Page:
KRYK: NFL Draft wrapped in more uncertainty than ever

Who’ll go No. 1? Who’ll be first QB taken? Who’ll be top receiver taken? Or top edge rusher? Who knows!

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Everybody is guessing — more than even usual.

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No one, outside of maybe a handful of Jacksonville Jaguars leaders, knows which player they’ll take as the NFL’s No. 1 overall pick on Thursday night.

Similarly, who knows who’ll comprise the Top 5 overall picks of the draft — or even, within a five-pick window, where the first quarterback will be selected?

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There’s that much uncertainty wrapping the 2022 NFL Draft.

As much as ever, guessing games permeate virtually all pre-draft discussion, speculation and reporting, as reflected in the ever-growing avalanche of discordant mock drafts — which this year are like your office’s March Madness bracket submissions, with picks all over the map, and no two remotely alike.

The NFL Draft kicks off Thursday night in Las Vegas at 8 p.m. EDT, with Round 1. It continues Friday starting at 7 p.m. EDT (Rounds 2-3) before concluding Saturday (Rounds 4-7) starting at noon EDT.

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TSN (via ESPN), ABC and NFL Network will all provide live TV coverage.

You’d think University of Michigan pass rusher Aidan Hutchinson would be the best bet to go No. 1 overall, to the Jaguars, shortly after NFL commissioner Roger Goodell pretends again to revel in being booed off the draft stage. That’s because Hutchinson was a rare defensive Heisman Trophy finalist last year in NCAA football’s top division. He still sits atop most media experts’ mock drafts.

Since January, most money was placed on Hutchinson going No. 1 overall. But last week University of Georgia pass rusher Tavon Walker supplanted Hutchinson as the odds-on favourite.

To give you a sense of how tightly packed the top talent is this year among incoming ex-collegians, draft expert Chris Trapasso lists Walker as the No. 45 prospect in his Top 300.

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Why so much discrepancy this year, so much uncertainty?

Because so many top prospects lack something important. Experience. Or size. Or football IQ. Or reliable desire. Or some on-field trait required of someone rated among the top two or three at his position.

Indeed, if there is a consensus about this year’s draft it’s that — by all the various player-grading systems embraced by team talent evaluators or media experts alike — there’s a dearth of overall elite prospects.

Reports over the past week cited unnamed NFL GMs as stating there might be no more than 15 legit first-round players up for grabs. The elite-talent shortfall is especially glaring in the 2022 quarterback class.

All that is why some are predicting there might well be more teams this year hoping to trade down from the first half of Round 1, than trade up to it.

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And why not trade down? If there’s that much uncertainty, then turning one pick in the Top 32 into, say, two picks in the Top 40 might be far more prudent. The best drafting teams know that even prospects deemed to be slam-dunk certainties seldom are.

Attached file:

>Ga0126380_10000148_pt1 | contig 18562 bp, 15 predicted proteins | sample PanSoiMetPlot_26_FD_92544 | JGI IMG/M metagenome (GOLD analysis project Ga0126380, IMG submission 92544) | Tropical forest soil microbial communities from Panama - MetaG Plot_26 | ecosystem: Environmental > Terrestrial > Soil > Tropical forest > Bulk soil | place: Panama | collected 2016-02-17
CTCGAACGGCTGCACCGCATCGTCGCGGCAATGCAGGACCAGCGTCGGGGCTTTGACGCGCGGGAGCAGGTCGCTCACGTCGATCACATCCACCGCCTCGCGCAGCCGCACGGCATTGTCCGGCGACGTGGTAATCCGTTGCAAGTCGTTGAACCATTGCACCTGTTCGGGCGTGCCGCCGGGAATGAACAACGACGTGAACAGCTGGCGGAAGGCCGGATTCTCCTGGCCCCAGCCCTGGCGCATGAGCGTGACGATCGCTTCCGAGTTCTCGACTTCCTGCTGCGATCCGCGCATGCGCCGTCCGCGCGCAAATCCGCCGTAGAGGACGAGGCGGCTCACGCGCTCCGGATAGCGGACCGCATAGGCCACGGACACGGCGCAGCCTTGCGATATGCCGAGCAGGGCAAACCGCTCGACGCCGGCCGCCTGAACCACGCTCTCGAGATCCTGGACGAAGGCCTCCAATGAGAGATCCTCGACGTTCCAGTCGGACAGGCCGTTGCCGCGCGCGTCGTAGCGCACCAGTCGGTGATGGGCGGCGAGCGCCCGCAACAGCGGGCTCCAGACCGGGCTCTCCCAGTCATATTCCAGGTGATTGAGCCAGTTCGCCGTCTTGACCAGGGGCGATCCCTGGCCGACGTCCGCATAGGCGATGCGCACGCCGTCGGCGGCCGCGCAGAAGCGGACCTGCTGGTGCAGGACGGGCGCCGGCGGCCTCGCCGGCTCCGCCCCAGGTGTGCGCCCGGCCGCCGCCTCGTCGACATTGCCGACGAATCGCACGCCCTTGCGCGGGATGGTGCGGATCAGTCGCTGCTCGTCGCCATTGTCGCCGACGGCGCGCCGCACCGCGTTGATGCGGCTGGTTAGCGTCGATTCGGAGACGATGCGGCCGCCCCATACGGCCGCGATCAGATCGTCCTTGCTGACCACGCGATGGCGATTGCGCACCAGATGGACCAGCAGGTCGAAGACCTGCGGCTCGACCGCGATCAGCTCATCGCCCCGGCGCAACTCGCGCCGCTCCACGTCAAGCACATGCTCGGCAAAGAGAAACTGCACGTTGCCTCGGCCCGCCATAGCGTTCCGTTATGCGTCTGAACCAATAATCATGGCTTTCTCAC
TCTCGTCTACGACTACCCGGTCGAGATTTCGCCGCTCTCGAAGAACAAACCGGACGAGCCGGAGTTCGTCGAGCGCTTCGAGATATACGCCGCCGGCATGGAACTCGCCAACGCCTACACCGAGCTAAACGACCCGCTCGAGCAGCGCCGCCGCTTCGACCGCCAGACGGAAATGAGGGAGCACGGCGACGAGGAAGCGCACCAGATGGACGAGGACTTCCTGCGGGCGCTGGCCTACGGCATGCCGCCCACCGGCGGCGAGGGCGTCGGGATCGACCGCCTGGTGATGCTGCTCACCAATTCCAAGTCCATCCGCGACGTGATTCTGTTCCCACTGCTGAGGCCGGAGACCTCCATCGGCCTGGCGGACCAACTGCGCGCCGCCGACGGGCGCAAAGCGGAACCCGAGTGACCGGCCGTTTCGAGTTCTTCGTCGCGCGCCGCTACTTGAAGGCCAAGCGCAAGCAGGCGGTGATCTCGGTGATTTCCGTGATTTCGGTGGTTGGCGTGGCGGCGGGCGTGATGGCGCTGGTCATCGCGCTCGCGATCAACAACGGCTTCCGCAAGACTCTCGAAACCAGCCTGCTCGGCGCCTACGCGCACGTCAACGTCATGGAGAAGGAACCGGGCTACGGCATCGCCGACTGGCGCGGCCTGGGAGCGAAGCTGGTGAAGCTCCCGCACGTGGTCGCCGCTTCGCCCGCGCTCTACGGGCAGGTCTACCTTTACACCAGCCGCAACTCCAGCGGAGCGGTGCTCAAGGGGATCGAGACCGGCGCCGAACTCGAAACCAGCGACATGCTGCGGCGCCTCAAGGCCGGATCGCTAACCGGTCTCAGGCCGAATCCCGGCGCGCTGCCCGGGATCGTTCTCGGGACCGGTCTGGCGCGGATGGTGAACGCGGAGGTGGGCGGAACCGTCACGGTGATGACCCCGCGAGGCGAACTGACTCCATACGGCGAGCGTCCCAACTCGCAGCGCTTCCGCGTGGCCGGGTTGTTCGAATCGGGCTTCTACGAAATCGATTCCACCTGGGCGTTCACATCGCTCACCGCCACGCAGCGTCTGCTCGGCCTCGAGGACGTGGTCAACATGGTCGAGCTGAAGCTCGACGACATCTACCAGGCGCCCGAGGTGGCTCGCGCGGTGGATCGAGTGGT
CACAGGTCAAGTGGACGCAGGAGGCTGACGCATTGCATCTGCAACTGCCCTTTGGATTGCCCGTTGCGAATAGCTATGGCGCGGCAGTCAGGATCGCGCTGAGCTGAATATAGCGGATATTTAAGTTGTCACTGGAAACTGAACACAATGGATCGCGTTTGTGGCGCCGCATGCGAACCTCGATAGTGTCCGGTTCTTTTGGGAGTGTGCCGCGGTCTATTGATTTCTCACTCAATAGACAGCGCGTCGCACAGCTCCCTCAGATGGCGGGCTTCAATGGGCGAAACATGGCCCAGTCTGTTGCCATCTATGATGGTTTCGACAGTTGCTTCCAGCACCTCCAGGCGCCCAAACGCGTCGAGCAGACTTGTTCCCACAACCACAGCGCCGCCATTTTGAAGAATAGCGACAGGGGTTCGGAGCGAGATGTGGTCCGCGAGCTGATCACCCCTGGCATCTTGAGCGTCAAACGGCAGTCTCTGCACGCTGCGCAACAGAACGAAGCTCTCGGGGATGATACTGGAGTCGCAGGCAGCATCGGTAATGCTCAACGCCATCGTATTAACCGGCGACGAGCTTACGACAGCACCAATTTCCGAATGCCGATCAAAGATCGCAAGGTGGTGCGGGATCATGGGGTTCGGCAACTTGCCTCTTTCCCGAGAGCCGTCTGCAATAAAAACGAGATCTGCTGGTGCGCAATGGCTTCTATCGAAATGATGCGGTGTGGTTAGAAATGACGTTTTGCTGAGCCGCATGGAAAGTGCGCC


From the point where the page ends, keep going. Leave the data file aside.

So why not this year just maximize your number of picks, and, say, take two early on at a position of need, to increase your odds that one will pan out?

NFL Network’s top draft analyst Daniel Jeremiah said “there’s a lot of truth” to volume picking.

“Every draft has some players that come in clear packaging, where I feel like you know exactly what you’re getting,” Jeremiah said. “There’s not a lot of them, and I’m not saying they’re all the best players, but some of them are just more clearly defined than everybody else.

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“Outside of that, with the vast majority of these players, it’s going to be largely dependent on where they go, how they’re used, how they’re coached, who they’re with. I think there is a lot of logic behind trying to get as many bites at the apple as you can, or using those resources to try and find those clear-packaging players … I think the moral of the story is when you have all these picks, you give yourself a lot more options.”

As for individual positions, we all like to start with the most success-dependent position in pro sports — quarterback. And either Kenny Pickett of the University of Pittsburgh or Malik Willis of Liberty University is universally expected to be the first passer picked. In most years, though, neither would be ranked so high at his position.

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Pickett is seen as someone who’s ready to play, fresh out of the box, but his both arm and accuracy wow no one, plus he’s viewed widely as a scrappy QB already operating near his potential’s ceiling.

Willis is sort of the opposite, a raw pro prospect who possesses a drool-worthy gun of an arm, with so much growth potential his ceiling might require a sniper’s binoculars even to be seen. But Willis, too, isn’t as accurate as any team typically wants in a top QB pick.

Opinions on both are all over the place.

Chad Reuter of foresees Pickett going No. 2 overall to the Detroit Lions, while Mel Kiper Jr. of ESPN doesn’t believe Pickett will even go in the Top 10. Trapasso of rates Pickett 14th overall.

Willis might well be snared within the first 10 picks, but Pete Prisco of is adamant the 22-year-old is a pure project — a second-round pick at best. Apparently many within the league concur with Prisco.

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Other than edge rusher — what with Hutchinson, Walker and University of Oregon’s Kayvon Thibodeaux all expected to be gone by the sixth pick, if not even 1-2-3 to start Thursday night (in whatever order) — many other positions, not just quarterback, offer few consensus No. 1 prospects.

As many as three offensive tackles could go within the first 10 selections, but in what order? Some rate University of Alabama’s Evan Neal the best. Others, North Carolina State’s Ikem (Ickey) Ekwonu. Charles Cross of Mississippi State is deemed the No. 3 OT.

NFL Network’s Jeremiah said this of the No. 1 OT debate, which underscores the one-glaring-thing-missing issue this year: